Irvington Debate Doesn’t Let Down


Harshil Shah (12) and Ashley Mui (12) initially signed up for the tournament to see how much they had improved over the summer. The team also competed to gain points, which are used in determining eligibility for teams who wish to compete in the end of the year debate championship tournament.

From Sept. 25 to 27, Irvington Debate competed in the Stephen Stewart Invitational, a highly competitive debate tournament hosted by Milpitas High School. After a lot of preparation off and on season, Harshil Shah (12) and Ashley Mui (12) championed in the parliamentary varsity division. 

Within each round of debate, three judges observed, critiqued, and voted for the better team, which received a “ballot.” Shah and Mui went up against some of Irvington Debate’s top competitors such as Campbell Lindo and Bishop O’Dowd but still won 14 ballots out of 20. 

Shah and Mui debated on more topics than usual during this tournament, allowing them to gain insights on subject matter that affected them as California citizens such as the electoral college, California wildfires, California policies, and felon disenfranchisement. Both Shah and Mui credit their success to their teamwork and synergy. 

“A strength is how we’re able to communicate our points to a judge,” said Mui. “And so is our eloquence in itself allows you to concisely communicate your points without having to speak very quickly, which is what other debaters normally struggle with.”

Their competitors’ strength and the judges’ varying feedback gave Shah and Mui the impression that each of their rounds were particularly close, so they were surprised to hear their score of 4-1. After learning that they passed pre-elimination rounds with a high score, Shah and Mui felt motivated to keep pushing forward and performing well, which led to their eventual win.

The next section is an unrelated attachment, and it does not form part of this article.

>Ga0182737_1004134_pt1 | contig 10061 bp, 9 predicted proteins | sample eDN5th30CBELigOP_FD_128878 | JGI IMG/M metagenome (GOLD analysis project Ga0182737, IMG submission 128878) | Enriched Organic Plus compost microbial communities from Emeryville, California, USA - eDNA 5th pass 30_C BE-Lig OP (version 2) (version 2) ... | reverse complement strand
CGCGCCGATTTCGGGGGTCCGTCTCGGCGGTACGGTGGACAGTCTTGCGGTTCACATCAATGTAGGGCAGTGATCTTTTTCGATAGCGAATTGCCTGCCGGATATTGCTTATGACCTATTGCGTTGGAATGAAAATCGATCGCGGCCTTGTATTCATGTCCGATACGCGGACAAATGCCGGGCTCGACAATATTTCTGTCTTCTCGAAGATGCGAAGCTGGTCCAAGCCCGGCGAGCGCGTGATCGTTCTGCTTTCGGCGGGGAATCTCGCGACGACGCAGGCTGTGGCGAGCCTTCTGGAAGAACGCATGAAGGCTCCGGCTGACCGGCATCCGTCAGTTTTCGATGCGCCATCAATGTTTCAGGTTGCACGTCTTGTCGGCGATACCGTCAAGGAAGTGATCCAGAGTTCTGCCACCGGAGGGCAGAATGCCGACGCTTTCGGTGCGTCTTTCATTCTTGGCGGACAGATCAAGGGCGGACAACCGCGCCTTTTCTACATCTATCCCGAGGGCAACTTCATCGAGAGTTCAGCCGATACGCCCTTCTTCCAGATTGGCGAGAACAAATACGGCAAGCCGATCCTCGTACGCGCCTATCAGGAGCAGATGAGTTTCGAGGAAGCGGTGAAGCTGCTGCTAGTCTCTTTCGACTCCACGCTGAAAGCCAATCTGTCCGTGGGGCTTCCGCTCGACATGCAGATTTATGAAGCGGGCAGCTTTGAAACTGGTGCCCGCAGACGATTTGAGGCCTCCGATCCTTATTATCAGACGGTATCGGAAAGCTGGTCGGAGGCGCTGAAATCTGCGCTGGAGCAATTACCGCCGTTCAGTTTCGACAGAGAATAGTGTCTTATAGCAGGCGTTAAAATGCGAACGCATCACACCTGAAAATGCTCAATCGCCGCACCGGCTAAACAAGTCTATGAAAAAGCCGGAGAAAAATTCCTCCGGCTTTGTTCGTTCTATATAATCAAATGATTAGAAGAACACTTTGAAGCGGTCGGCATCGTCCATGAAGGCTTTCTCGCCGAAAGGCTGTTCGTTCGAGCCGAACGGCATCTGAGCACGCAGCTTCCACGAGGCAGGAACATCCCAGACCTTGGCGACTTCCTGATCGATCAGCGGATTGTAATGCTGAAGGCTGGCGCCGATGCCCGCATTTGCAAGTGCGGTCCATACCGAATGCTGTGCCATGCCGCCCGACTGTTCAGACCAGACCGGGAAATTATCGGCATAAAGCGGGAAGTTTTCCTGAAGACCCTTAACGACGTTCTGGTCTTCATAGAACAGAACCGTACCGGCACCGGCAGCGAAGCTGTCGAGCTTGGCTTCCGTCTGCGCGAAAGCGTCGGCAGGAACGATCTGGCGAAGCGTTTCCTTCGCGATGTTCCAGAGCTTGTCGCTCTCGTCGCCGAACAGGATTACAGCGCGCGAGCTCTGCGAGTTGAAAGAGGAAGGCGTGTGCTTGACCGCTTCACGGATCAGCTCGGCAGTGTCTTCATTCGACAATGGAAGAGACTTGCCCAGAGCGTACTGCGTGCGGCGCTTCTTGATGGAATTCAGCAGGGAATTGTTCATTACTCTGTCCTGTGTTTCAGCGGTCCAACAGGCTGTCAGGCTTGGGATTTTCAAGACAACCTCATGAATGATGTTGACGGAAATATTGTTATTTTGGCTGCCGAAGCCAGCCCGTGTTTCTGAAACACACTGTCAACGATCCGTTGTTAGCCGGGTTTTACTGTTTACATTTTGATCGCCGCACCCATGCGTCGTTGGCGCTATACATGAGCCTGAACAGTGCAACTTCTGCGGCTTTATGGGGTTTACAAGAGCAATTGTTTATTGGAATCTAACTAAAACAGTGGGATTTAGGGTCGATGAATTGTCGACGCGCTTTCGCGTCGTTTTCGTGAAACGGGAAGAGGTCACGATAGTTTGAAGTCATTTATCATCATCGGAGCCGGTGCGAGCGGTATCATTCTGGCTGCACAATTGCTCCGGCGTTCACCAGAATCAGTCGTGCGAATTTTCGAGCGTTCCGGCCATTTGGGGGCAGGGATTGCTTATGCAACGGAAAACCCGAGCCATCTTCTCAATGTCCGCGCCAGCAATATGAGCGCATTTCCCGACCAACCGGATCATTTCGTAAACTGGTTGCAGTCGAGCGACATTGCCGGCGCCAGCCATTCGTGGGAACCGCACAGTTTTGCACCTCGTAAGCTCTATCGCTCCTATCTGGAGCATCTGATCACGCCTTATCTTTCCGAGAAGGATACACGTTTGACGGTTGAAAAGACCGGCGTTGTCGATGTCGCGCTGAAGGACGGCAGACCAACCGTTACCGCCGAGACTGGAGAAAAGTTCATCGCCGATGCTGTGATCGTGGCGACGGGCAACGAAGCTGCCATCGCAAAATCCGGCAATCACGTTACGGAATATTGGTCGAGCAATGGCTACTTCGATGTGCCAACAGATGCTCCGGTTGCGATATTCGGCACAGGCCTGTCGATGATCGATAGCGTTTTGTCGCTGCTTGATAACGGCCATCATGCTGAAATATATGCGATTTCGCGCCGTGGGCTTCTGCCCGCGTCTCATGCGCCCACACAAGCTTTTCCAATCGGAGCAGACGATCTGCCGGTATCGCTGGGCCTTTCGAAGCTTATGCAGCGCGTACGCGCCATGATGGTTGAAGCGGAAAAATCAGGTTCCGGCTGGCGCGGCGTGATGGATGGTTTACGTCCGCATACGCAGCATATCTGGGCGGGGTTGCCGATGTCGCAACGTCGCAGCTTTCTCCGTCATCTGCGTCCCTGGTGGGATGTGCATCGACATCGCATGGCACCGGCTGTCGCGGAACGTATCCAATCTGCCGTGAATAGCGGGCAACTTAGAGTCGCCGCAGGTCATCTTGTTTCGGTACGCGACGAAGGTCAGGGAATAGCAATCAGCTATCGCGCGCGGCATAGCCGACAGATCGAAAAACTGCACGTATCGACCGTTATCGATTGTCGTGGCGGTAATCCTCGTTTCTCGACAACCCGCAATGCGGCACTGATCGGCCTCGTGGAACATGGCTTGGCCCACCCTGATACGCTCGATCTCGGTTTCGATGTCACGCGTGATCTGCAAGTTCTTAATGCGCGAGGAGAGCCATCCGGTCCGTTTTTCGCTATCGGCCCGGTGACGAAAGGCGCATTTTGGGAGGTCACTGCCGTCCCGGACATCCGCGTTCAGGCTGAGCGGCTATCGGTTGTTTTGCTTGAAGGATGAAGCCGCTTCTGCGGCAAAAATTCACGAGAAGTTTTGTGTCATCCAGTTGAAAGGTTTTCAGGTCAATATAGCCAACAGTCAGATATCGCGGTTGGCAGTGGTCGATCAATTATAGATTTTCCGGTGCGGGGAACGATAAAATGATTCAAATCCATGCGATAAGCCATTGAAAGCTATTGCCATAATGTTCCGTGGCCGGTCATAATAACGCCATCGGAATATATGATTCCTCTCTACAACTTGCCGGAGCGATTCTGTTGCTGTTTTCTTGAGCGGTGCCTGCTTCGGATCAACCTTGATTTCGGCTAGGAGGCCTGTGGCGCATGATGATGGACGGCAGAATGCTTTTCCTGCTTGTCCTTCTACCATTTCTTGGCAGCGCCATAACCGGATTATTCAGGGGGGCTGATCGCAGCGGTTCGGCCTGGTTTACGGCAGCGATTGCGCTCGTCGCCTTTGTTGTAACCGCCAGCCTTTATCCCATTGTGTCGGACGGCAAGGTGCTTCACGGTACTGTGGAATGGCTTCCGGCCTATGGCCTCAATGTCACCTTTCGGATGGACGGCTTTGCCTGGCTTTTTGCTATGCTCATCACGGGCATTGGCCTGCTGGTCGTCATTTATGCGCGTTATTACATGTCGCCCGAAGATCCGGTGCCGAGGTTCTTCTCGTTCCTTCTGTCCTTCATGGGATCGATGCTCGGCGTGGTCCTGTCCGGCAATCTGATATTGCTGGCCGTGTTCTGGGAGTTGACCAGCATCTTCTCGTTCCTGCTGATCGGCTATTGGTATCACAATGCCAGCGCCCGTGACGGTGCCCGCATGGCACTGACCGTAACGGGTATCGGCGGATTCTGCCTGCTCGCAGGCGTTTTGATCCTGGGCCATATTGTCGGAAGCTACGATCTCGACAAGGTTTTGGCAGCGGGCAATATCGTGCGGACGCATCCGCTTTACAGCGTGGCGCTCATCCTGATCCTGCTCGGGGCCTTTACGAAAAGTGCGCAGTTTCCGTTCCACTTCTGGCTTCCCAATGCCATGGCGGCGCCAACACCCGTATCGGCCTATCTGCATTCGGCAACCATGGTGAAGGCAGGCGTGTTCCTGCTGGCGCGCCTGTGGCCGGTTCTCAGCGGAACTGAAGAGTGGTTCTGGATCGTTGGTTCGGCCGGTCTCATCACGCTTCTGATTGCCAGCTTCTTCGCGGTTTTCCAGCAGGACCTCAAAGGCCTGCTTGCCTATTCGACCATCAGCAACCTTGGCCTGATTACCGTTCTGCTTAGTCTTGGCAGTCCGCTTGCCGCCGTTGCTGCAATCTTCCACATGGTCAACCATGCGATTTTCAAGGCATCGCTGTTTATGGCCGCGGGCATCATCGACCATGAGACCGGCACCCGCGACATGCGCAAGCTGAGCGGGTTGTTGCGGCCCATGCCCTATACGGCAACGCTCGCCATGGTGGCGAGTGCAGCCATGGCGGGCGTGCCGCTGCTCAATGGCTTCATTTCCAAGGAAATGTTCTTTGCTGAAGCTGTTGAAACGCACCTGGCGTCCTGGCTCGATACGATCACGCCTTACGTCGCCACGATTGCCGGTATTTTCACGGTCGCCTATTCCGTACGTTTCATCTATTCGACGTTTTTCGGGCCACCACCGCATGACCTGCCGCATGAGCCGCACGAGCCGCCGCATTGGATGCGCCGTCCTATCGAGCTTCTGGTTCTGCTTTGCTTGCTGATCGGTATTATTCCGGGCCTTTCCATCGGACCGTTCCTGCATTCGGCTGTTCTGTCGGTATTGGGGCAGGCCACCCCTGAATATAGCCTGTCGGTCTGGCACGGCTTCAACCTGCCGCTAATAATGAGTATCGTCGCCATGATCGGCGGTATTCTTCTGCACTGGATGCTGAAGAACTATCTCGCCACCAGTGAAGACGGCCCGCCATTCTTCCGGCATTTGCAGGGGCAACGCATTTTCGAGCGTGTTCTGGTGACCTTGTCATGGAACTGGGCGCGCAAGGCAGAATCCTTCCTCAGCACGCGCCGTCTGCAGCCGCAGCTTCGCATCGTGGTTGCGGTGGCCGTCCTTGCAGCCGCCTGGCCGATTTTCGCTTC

“Even though everyone wants to win, of course, I just take a different approach,” commented Mui. “We try to have fun during prep time and during the debate to kind of enjoy the experience. In that way, our team dynamic is a lot more dynamic in that sense.”

The Stephen Stewart Invitational was the second virtual tournament that Irvington Debate competed in. Due to Covid-19, all debate tournaments are being conducted online instead. While the overall format of the tournament has remained constant, transitioning to fully virtual tournaments has brought its own benefits and drawbacks. 

“I think the biggest pro of online tournaments is we don’t have to wake up super, super early because we can roll out of our bed when we can check-in, and we’re good to go, instead of having to drive an hour out in order to go compete,” explained Caroline Xin (12), the president of Irvington Debate. “However, with online tournaments, online debate is incredibly frustrating due to a lot of technical issues. And just communicating with your partner is a lot harder, especially in an event like parliamentary debate, where we literally have 20 minutes to prepare a topic and our side.” 

Although online debate can be a hassle at times, Caroline believes that Irvington Debate has made the transition quite smoothly.

“We’re about teaching each other. We learn from each other. We’re able to grow and develop with each other,” said Xin. “And it’s a huge part of what we do is like, we kind of consider ourselves to be a family.” 

Though being fully virtual has put an end to physical practices and lessons, Irvington Debate still prepares members, arguably even better than before,hosting more practices for their members to develop a greater understanding on a wider variety of topics.